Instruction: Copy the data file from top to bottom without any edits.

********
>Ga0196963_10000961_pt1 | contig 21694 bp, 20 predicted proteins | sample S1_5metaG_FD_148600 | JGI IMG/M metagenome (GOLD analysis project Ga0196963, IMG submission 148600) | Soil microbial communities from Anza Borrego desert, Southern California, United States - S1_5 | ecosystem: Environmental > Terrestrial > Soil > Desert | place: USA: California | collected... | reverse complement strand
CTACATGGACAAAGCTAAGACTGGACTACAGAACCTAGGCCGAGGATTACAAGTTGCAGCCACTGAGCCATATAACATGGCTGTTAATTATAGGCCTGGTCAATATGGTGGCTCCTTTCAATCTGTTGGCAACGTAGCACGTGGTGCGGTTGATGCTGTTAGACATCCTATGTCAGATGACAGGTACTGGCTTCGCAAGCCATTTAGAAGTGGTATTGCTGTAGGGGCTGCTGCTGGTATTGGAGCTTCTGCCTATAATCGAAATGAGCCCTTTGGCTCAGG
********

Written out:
>Ga0196963_10000961_pt1 | contig 21694 bp, 20 predicted proteins | sample S1_5metaG_FD_148600 | JGI IMG/M metagenome (GOLD analysis project Ga0196963, IMG submission 148600) | Soil microbial communities from Anza Borrego desert, Southern California, United States - S1_5 | ecosystem: Environmental > Terrestrial > Soil > Desert | place: USA: California | collected... | reverse complement strand
CTACATGGACAAAGCTAAGACTGGACTACAGAACCTAGGCCGAGGATTACAAGTTGCAGCCACTGAGCCATATAACATGGCTGTTAATTATAGGCCTGGTCAATATGGTGGCTCCTTTCAATCTGTTGGCAACGTAGCACGTGGTGCGGTTGATGCTGTTAGACATCCTATGTCAGATGACAGGTACTGGCTTCGCAAGCCATTTAGAAGTGGTATTGCTGTAGGGGCTGCTGCTGGTATTGGAGCTTCTGCCTATAATCGAAATGAGCCCTTTGGCTCAGG